- This vulnerability affects: IIS 5.1, 6.0, 7.0 and 7.5
- How an attacker exploits it: By sending specially crafted HTTP requests or URLs
- Impact: In the worst case, an attacker can gain complete control of your IIS server
- What to do: Install Microsoft’s IIS update immediately, or let Windows Update do it for you
Microsoft’s Internet Information Services (IIS) is one of the most popular web servers used on the Internet. All server versions of Windows come with IIS, though some of its services may not start by default.
In a security bulletin released as part of Patch Day, Microsoft describes three vulnerabilities affecting IIS. The worst is a buffer overflow vulnerability involving the way IIS handles FastCGI enabled requests. By sending you IIS server a specially crafted HTTP request, an attacker could exploit this vulnerability to gain complete control of your IIS server. This flaw sounds quite bad, however a key mitigating factor limits its severity. FastCGI is not enabled by default on IIS server. You are only vulnerable to this flaw if you’ve specifically enabled it.
The two remaining flaws include a Denial of Service flaw that an attacker could leverage to crash your IIS server and an authentication bypass vulnerability that attackers could leverage to gain access to web resources that require authentication.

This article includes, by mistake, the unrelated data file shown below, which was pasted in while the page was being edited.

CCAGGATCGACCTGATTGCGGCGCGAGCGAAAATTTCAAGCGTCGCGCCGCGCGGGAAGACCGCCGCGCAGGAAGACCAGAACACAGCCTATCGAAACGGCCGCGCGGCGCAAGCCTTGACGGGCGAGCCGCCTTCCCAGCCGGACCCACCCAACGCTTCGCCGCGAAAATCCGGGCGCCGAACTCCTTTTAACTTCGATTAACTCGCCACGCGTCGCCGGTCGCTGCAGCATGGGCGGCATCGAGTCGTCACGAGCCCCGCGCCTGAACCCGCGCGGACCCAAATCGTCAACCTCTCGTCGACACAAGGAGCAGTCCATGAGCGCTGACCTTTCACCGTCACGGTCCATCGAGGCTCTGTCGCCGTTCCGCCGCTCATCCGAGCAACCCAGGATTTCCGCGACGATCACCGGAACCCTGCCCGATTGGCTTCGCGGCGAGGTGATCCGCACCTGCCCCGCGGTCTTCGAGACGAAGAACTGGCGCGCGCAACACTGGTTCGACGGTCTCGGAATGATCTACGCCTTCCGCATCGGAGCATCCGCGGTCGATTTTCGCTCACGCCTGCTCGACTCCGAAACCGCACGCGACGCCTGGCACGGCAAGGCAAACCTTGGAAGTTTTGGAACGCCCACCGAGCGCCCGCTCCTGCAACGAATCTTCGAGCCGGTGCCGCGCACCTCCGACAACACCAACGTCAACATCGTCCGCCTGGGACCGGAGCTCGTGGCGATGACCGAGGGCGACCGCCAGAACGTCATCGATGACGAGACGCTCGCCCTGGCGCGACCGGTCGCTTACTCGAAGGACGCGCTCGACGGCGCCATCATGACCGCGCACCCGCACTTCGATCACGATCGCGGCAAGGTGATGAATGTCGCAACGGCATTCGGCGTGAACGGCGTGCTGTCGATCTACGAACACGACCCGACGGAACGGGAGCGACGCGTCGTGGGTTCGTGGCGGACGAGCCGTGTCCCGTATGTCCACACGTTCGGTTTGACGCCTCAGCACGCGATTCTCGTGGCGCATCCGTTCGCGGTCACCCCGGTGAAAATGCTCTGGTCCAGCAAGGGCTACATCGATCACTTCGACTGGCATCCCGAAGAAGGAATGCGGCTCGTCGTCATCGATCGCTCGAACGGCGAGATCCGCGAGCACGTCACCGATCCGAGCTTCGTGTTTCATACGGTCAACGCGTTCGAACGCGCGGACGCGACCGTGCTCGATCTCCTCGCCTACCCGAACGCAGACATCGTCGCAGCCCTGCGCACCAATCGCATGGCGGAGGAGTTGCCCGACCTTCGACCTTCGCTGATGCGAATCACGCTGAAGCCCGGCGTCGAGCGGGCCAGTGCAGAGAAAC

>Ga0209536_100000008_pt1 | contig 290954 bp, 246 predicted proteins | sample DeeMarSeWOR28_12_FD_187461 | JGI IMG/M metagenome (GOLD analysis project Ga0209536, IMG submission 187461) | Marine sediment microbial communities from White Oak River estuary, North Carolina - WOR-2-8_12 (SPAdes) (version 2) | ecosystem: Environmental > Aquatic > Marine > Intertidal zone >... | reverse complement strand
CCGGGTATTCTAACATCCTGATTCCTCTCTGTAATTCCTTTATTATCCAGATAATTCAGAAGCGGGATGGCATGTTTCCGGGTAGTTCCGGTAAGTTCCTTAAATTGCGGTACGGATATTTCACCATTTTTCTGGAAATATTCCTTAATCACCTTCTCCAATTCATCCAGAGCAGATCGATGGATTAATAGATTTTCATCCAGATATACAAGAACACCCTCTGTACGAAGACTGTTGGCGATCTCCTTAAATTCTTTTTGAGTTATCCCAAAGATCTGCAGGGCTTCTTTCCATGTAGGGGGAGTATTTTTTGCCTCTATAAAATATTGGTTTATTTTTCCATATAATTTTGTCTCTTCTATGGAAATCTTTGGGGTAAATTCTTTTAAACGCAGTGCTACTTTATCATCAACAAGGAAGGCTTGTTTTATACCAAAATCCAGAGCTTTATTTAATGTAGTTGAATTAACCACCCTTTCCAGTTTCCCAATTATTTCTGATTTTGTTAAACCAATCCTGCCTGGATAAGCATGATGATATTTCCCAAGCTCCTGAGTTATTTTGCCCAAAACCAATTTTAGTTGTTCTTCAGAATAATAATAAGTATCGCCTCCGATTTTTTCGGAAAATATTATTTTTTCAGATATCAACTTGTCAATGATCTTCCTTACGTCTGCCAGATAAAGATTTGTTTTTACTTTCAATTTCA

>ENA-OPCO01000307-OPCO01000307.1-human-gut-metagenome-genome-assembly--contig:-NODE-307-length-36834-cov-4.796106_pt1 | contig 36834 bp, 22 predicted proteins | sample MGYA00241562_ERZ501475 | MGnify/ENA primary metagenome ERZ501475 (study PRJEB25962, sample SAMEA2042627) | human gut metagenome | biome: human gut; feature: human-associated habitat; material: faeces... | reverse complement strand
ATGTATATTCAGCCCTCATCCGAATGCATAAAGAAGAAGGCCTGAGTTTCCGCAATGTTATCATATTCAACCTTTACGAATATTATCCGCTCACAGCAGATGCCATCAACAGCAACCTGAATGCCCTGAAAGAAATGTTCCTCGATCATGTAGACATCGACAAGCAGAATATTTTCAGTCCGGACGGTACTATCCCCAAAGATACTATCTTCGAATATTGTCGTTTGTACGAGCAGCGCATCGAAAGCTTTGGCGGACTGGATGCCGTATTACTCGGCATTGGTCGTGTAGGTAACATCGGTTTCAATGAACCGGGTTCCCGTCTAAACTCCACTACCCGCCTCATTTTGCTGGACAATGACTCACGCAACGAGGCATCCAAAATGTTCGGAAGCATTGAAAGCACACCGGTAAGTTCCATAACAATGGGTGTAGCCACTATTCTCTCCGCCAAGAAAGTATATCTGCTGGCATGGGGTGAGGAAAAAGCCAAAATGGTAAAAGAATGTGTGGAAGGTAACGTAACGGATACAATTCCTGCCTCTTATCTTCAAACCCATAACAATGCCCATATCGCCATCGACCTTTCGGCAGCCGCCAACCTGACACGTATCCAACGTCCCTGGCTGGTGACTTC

Though Microsoft only rates these flaws as Important, we recommend IIS administrator download, test and install the IIS update immediately.
Microsoft has released IIS updates to fix this vulnerability. IIS administrators should download, test and deploy the corresponding update as soon as possible, or let Windows Update do it for you:
- IIS 5.1 (XP)
- IIS 6.0
- IIS 7.0
- IIS 7.5
- IIS FastCGI Update:
- IIS 5.1 Authentication Update (XP)
For All WatchGuard Users:
WatchGuard’s HTTP-Server proxy action allows you to control many aspects pertaining to the HTTP requests you accept to your web server. In some cases, this control can allow you to configure your proxies in ways that prevent certain types of attacks from succeeding. However, neither Microsoft, nor this flaw’s original discoverer, have disclosed enough technical detail about this flaw for us to say whether or not our proxy can help. If we do learn technical details that suggest our proxies do help, we’ll update this alert. However for now, Microsoft’s patches are your primary recourse.
Microsoft has released updates to correct this vulnerability.
- Microsoft Security Bulletin MS10-65
This alert was researched and written by Corey Nachreiner, CISSP.